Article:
“Sontag: Her Life and Work” by Benjamin Moser (Ecco/HarperCollins)

Poetry
“The Tradition” by Jericho Brown (Copper Canyon Press)

General Nonfiction
“The Undying: Pain, Vulnerability, Mortality, Medicine, Art, Time, Dreams, Data, Exhaustion, Cancer, and Care” by Anne Boyer (Farrar, Straus and Giroux)

and

“The End of the Myth: From the Frontier to the Border Wall in the Mind of America” by Greg Grandin (Metropolitan Books)

Music
“The Central Park Five” by Anthony Davis, premiered by Long Beach Opera on June 15, 2019

Special Citation
Ida B. Wells

(7) TODAY’S DAY.

“Star Trek Fan Says ‘Happy Holidays’ Instead of ‘May the Fourth Be With You’”. Grumpy Vulcan tells Hard Drive why.

While many people are observing May 4 as Star Wars Day by saying “may the fourth be with you,” local Star Trek fan Lisa Donnelly has opted to instead just say “happy holidays.”

“Star Wars doesn’t have a monopoly on holidays that take place on May 4, you know,” said Donnelly. “There’s National Bird Day, Latvian Independence Day, and one of the non-canonical dates for Star Trek’s Federation Day is right around the corner on May 8. Those days deserve just as much recognition as some manufactured holiday celebrating a science fantasy movie series for kids.”….

And how did it all begin? According to TimeAndDate.com

The origin of the phrase is thought to date back to May 4, 1979. On this day, Conservatives in the United Kingdom published a newspaper advertisement to congratulate their candidate, Margaret Thatcher, for taking the Prime Minister’s office. The advertisement said “May The Fourth Be With You, Maggie. Congratulations”.

(8) NEW STAR WARS MOVIE. Naturally, this is also the logical day for announcing the franchise’s new project. Lisa Richwine, in the Yahoo! News story “Taika Waititi to direct and co-write a new ‘Star Wars’ movie with ‘1917’ screenwriter” says that Disney announced a bunch of Star Wars-related projects on StarWars Day, most notably that Taika Waititi will direct a new Star Wars and co-write it with Krysty Wilson-Cairns, nominated for an Oscar for her work on 1917.

(9) TODAY IN HISTORY.

  • May 4, 1962 — The Twilight Zone aired “The Dummy”. It was written by: Rod Serling from an unpublished story by Lee Polk. It was directed by Abner Biberman and produced by Buck Houghton. It starred Cliff Robertson, Frank Sutton and George Murdock.  An average ventriloquist finds he has a not-so-average and quite horrifying dummy. The plot here would later influence many other series including Batman: The Animated Series with their own terrifying animated apparent dummy.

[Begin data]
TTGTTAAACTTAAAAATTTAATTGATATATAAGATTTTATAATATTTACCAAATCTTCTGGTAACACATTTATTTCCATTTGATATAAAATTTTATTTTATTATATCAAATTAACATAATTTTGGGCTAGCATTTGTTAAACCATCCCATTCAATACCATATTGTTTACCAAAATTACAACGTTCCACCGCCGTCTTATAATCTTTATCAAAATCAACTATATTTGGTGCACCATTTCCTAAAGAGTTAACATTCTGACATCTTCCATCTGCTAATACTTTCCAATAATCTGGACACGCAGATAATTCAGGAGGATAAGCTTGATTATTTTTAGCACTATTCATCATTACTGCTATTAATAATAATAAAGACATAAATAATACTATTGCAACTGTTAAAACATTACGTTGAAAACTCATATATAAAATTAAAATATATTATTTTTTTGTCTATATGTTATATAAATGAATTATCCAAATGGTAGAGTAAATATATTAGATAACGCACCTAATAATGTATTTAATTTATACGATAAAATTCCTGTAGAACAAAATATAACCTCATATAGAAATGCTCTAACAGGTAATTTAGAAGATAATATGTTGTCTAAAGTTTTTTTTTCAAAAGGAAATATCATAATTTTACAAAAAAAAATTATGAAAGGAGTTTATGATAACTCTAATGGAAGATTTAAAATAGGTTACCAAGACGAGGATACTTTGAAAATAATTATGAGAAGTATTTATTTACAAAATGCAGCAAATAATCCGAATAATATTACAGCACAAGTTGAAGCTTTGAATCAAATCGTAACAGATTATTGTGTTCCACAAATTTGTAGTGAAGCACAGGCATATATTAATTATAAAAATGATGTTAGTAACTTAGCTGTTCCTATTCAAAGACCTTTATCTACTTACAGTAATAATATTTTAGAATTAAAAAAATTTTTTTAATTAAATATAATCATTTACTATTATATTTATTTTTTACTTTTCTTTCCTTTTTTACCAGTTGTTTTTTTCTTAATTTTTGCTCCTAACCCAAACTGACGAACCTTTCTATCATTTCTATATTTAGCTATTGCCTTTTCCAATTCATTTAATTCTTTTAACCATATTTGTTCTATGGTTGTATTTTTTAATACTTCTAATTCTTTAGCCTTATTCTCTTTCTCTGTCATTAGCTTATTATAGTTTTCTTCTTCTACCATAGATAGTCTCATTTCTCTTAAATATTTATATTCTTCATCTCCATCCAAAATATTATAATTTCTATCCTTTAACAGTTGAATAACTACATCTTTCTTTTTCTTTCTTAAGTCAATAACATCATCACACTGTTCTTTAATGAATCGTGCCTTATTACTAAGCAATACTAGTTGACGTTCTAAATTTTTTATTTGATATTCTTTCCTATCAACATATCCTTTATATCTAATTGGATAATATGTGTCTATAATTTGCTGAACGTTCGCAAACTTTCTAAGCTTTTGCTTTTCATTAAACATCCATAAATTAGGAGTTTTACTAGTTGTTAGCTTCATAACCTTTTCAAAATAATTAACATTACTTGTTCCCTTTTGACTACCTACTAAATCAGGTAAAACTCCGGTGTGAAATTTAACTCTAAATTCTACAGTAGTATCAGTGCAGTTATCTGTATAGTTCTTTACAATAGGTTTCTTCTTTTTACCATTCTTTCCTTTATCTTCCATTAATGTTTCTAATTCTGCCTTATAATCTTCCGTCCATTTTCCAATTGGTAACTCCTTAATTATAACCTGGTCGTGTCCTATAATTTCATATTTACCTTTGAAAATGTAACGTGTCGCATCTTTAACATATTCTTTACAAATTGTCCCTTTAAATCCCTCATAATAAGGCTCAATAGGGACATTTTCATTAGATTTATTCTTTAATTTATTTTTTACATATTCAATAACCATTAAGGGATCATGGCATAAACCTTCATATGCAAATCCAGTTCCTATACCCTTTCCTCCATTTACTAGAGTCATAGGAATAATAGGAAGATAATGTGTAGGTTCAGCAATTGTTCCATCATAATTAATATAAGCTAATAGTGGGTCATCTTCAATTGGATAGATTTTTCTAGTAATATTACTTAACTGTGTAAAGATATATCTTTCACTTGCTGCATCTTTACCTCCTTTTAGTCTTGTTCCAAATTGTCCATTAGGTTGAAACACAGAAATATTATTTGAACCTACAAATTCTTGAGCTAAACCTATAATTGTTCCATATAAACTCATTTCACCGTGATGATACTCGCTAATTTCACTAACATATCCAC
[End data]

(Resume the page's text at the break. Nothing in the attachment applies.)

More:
You’re watching a ventriloquist named Jerry Etherson, a voice-thrower par excellence. His alter ego, sitting atop his lap, is a brash stick of kindling with the sobriquet ‘Willie.’ In a moment, Mr. Etherson and his knotty-pine partner will be booked in one of the out-of-the-way bistros, that small, dark, intimate place known as the Twilight Zone.

(10) TODAY’S BIRTHDAYS.

[Compiled by Cat Eldridge.]

  • Born May 4, 1909 Ray Quigley. Here solely for the three covers that he did for Weird Tales in the Forties. He didn’t do a lot of pulp work that I can find but these three are amazing. He did the December 1938 cover with the Dracula-like figure, the September 1940 cover with the nightmarish skull faced Bombers and fInally the May 1942 cover with the really scary living ship. The latter issue had Henry Kuttner, Robert Bloch and Dorothy Quick listed on the cover! (Died 1998.)
  • Born May 4, 1913 John Broome. DC writer during the Golden Age. He’s responsible for the creation of an amazing number of characters including The Phantom Stranger, Per Degaton (with artist Irwin Hansen), Captain Comet and Elongated Man (with Carmine Infantino), Atomic Knight and one of my favorite characters, Detective Chimp. DCUniverse streaming app has his work on The Flash starting on issue #133 and the entire early Fifities run of Mystery in Space that he wrote as well. (Died 1999.)